Parties tout triumphs in municipal battles

Hasson: Kadima has become ruling party on local level; Labor, Shas, Likud express satisfaction.

Livni happy 248.88 (photo credit: Ariel Jerozolimksi )
Livni happy 248.88
(photo credit: Ariel Jerozolimksi )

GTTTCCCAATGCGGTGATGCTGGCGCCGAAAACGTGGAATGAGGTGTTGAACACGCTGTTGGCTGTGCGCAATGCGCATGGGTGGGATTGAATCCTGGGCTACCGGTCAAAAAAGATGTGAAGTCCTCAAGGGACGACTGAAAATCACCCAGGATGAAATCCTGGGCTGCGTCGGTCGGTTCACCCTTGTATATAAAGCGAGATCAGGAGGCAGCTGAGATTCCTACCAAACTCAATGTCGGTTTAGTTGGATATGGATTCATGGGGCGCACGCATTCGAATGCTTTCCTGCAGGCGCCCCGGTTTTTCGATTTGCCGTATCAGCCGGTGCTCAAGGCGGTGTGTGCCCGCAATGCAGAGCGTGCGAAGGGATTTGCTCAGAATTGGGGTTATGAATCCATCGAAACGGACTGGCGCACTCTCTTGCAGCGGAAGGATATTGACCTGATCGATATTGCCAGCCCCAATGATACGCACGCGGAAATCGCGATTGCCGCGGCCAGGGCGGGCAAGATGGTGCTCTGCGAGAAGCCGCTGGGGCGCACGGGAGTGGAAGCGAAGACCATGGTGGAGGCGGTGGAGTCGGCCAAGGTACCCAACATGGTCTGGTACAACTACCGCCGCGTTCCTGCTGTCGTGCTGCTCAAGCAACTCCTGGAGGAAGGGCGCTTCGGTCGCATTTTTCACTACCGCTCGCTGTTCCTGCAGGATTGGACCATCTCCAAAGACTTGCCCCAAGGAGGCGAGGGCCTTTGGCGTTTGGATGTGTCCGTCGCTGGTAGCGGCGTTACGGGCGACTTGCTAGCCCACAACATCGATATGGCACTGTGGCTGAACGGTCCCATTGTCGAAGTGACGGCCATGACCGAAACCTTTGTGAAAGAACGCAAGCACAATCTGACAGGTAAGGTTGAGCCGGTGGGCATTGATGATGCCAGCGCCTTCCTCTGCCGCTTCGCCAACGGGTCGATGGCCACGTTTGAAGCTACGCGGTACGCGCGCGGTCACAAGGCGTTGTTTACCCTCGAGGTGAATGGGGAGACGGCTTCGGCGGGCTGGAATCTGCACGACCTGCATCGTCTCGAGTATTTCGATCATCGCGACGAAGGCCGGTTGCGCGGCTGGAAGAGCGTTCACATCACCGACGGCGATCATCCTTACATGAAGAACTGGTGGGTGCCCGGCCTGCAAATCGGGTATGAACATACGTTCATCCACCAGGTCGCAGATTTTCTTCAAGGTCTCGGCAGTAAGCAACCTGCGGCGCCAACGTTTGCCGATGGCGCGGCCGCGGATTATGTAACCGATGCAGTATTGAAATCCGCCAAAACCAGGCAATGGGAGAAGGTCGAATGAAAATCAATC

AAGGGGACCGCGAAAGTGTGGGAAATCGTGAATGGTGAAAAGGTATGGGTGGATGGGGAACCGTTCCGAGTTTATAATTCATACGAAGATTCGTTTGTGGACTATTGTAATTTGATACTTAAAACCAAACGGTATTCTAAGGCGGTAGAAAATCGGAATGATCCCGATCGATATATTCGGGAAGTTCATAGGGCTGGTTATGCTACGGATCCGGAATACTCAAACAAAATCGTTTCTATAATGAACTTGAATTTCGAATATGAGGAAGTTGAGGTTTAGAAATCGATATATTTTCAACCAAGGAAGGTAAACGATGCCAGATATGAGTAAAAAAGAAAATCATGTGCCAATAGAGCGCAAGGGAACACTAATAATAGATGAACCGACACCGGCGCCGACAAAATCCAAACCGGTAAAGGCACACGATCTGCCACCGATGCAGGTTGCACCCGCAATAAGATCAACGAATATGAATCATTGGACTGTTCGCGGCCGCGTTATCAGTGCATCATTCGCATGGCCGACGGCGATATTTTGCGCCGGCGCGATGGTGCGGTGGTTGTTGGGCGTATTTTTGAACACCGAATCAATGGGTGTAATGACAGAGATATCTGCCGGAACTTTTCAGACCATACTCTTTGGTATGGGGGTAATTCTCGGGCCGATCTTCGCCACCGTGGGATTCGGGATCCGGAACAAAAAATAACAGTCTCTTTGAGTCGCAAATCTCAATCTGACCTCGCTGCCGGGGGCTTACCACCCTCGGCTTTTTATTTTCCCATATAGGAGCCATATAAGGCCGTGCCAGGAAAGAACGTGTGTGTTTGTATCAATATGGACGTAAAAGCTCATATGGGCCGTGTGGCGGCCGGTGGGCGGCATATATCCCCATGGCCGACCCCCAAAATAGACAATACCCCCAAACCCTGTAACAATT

Parties from across the political spectrum declared victory in Tuesday's municipal races and vowed to use their local strength to help them in the February 10 general election. The head of Kadima's governing council, Meir Nitzan, lost the Rishon Lezion mayoral race after 25 years in power; veteran Kadima mayors Ya'acov Turner in Beersheba and Tzvi Tzilker in Ashdod also lost. But Kadima now boasts 33 mayors directly affiliated with the party, another eight the party supported jointly with other parties and eight more who face runoffs. Kadima was especially proud of 12 municipalities in which the party beat Likud candidates. Kadima leader Tzipi Livni called the mayors from New York to congratulate them. "Kadima faced its first test in the municipal elections and proved that it has the public's trust," Livni said. "We are now the ruling party on the municipal level and if we perform similarly in the general election, we will be the largest party and form the next government." MK Yoel Hasson, who headed Kadima's municipal campaign, boasted that his party had dozens of mayors and hundreds of councilmen while "Labor and Likud were almost wiped out." Labor, which now has 23 mayors, also expressed satisfaction with Tuesday's results. Agriculture Minister Shalom Simhon, who led Labor's campaign, took credit for victories in Beersheba and Rishon, where new mayors won who are Labor members but did not run under the party's banner. "Labor won in most of the big and medium-sized cities," Simhon said. "We strengthened ourselves in the center of the country and the periphery." MK Eitan Cabel, who is Labor's secretary-general, said the party's successes were especially impressive in light of the low budget of NIS 13 million that the bankrupt party was able to allocate to the races. A Likud source said she was pleasantly surprised with the results and that the party had maintained its strength, while winning new mayoral posts in Ashdod, Modi'in and Kiryat Bialik. The Likud came into the race with low expectations and a low budget, because party funding is allocated by the number of seats parties have in the Knesset and the Likud only has 12. Israel Beiteinu leader Avigdor Lieberman said his party doubled its strength at the municipal level on Tuesday and that he expected to do the same in the Knesset election. Shas chairman Eli Yishai, whose party had only one mayor (in Elad) before the election, said he was proud that Shas won three more. He said the results were a key vote of confidence in Shas ahead of the general election. National Religious Party chairman Zevulun Orlev said the religious Zionists helped Nir Barkat win in Jerusalem and that by uniting together with the National Union, the number of religious Zionist councilmen nationwide had increased. He said that unity in the national-religious camp had proved itself, and it would do the same in the general election.